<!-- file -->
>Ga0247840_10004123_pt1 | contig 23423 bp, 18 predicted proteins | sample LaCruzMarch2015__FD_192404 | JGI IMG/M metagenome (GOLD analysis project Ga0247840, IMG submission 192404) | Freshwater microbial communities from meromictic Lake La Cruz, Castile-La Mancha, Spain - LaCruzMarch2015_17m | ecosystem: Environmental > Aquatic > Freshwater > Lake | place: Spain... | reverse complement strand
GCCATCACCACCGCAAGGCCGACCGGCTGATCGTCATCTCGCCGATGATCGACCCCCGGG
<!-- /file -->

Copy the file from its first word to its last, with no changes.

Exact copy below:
>Ga0247840_10004123_pt1 | contig 23423 bp, 18 predicted proteins | sample LaCruzMarch2015__FD_192404 | JGI IMG/M metagenome (GOLD analysis project Ga0247840, IMG submission 192404) | Freshwater microbial communities from meromictic Lake La Cruz, Castile-La Mancha, Spain - LaCruzMarch2015_17m | ecosystem: Environmental > Aquatic > Freshwater > Lake | place: Spain... | reverse complement strand
GCCATCACCACCGCAAGGCCGACCGGCTGATCGTCATCTCGCCGATGATCGACCCCCGGG